And my final piece of advice: Remember. Remember these days so when you are that floor nurse and the bright eyed, bushy tailed SN comes up to you, you'll be the floor nurse you wish you were paired up with. This coming from a guy that loves working with newbies (and not just so I can recycle my old jokes).

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MisterSimba specializes in New Grad.

7,935 Visitors; 292 Posts

I think the problem is that nurses aren't given the choice to have a student with them for the day, so some of the nurses that don't want to work with students take their misery out on them. In an ideal world, only nurses that enjoy teaching would be assigned a nursing student, but unfortunately there are too many nursing students. I graduated in July and most of the nurses I worked with were great, but I had a few that definitely didn't seem to want me around. My advice for working with nurses that don't seem to care for students: don't take it personally, kill them with kindness, and ask your clinical instructor for help with your patient if needed. A good clinical instructor is worth their weight in gold!

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BSNBritt has 5 years experience and specializes in Nonviolent physical intervention.

1,646 Visitors; 24 Posts

That happened to me a lot in school too. This probably isn't the best advice, but there's really no way to control what other people say/do. All you can do is be your best, and not reflect that attitudes of others. Keep your chin up, and remember how this felt when you're an RN and have a student

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3,404 Visitors; 178 Posts

This is actually an issue you should be approaching your instructor or Nursing School with. It could be a communication issue with the UM, and the staff. It could be an issue that the Nursing Staff does not fully understand what you can do.

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892 Visitors; 3 Posts

Nature of the beast I say. I have said in class and clinical many times that the worst part of my day as a nursing student is being assigned to a nurse in the morning. They see me walk on the unit and the RN's all scatter away. I have received the very same "warm" welcomes you have. I was with the clinical manager one morning and we found a nurse and she said "You have a student, ok?" Her response was, "If he can keep up" and she dissappeared. Pretty great. The eye rolls, cold shoulder, bargaining to not have a student...part of the game. I will say though, that my rotation through OB and PEDS has been extraordinary. Not one nurse in L&D, Post partum, or antepartum was cold. There were all happy and helpful. Same goes for the PEDS. The nurse in the PICU was great, and the NICU was even better. The NICU nurse even said "Im happy to have a student to have some help." I think these nurses rather enjoy their jobs, while others not as much.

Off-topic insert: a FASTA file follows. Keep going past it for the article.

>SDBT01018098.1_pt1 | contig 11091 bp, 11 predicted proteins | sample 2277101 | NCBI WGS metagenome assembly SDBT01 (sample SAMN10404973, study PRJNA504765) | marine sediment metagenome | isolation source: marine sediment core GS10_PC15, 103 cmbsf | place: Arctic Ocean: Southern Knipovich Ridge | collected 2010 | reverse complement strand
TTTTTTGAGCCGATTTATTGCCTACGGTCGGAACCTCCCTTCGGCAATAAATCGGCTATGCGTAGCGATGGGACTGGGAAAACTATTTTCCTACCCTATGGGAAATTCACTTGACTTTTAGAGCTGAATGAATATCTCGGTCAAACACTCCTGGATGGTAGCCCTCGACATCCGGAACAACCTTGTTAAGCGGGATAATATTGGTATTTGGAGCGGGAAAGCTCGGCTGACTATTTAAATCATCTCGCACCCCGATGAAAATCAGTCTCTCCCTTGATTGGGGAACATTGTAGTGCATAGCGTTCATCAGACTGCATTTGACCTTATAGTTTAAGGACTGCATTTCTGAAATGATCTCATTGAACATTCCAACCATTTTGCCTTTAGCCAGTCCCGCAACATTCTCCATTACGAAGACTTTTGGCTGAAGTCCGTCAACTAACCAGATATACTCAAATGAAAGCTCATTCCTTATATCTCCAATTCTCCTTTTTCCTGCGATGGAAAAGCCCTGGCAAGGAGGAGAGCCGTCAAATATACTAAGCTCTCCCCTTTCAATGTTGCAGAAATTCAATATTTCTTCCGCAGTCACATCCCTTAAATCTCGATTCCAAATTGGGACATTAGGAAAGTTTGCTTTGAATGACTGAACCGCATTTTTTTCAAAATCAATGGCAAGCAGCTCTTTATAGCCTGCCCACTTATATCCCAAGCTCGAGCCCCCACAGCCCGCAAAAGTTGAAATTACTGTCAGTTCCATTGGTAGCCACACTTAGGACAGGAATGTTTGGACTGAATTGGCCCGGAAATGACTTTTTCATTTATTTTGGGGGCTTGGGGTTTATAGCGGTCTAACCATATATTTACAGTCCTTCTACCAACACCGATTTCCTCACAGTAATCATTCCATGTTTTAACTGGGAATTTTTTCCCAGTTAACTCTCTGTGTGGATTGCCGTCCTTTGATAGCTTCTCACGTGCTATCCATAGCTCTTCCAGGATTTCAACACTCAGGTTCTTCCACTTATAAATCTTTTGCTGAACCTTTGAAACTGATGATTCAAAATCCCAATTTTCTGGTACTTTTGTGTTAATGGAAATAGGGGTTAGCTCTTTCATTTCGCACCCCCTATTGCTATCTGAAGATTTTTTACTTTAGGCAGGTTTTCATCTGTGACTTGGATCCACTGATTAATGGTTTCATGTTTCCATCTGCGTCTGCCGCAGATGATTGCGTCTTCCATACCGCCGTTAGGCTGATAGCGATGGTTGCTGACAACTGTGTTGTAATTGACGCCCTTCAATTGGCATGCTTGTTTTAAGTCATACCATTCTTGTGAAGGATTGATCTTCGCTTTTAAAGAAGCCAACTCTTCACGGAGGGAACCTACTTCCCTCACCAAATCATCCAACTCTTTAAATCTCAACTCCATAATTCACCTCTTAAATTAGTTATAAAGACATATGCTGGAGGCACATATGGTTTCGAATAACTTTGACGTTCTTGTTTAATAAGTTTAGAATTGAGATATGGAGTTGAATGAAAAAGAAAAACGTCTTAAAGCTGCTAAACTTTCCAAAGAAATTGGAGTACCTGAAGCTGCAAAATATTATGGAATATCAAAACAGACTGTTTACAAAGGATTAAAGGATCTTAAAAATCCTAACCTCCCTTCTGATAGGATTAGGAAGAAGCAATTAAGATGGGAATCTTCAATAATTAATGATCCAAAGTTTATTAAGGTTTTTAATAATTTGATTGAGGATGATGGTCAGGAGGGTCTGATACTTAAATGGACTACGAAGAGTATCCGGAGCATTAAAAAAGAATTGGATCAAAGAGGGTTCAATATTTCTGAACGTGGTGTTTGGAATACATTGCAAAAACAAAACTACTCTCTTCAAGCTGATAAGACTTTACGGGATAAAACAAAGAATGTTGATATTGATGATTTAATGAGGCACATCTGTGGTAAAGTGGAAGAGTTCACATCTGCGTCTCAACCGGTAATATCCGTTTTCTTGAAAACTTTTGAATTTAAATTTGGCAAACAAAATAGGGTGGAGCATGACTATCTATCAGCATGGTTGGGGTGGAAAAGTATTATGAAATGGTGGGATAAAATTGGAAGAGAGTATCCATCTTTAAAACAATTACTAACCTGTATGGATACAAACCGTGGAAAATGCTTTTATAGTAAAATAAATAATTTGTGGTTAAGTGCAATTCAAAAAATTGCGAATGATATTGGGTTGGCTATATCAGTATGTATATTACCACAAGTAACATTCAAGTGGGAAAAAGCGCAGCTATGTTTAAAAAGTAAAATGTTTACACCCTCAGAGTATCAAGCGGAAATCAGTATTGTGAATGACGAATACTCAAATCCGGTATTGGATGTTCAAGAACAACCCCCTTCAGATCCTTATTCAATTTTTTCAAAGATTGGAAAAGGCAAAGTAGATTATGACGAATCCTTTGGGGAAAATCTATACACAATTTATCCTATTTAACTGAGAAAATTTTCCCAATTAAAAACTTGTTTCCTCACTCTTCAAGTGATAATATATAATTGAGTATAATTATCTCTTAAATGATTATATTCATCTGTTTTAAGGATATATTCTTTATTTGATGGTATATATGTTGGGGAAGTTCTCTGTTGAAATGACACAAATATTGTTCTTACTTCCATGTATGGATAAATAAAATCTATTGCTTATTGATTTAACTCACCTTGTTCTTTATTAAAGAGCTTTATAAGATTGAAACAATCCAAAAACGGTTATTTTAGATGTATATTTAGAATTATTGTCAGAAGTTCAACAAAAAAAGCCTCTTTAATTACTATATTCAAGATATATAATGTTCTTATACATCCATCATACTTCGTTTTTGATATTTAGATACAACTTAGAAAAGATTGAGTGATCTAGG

I'm going to remember how I felt being assigned to a nurse in the morning when I am a nurse and make sure no students I have ever feel that way. You should do the same.

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mlclove has 1 years experience and specializes in Sub-acute, Rehab.

2,885 Visitors; 69 Posts

I've had this happen to me quite often at clinicals. Just keep doing your best, it's really nice when you change these nurse's opinion of students. That said, it's not always going to happen. We had just gotten a new site for our school and this place was not happy we were under their feet. Then we had a patient go crazy and my nurse I was assigned to was so frazzled. I helped her as much as I was able. By the end of that day, those nurses were very happy we were there to help things get calmed down and do any extra thing that needed to be done. So just keep being yourself and doing your best. The only thing that gets through is a job well done. Good luck!

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llg has 40 years experience as a PhD, RN and specializes in Nursing Professional Development.

5 Followers; 58,138 Visitors; 13,064 Posts

I used to think it was just me (do i look funny? am i not polite??) but then I hear ALL my classmates saying the same things. I DON'T GET IT!! What am I doing wrong?? Or what can I do/say to let nurses know that I actually care and am capable of doing things?

For the record, I KNOW that I'm smart and competent and have had nurses that talk about how helpful and knowledgeable I am. Not trying to toot my own horn, I'm just trying to tell you guys where I'm coming from. Sorry for the rant and I'm hoping I can get some suggestions on what to say/do :)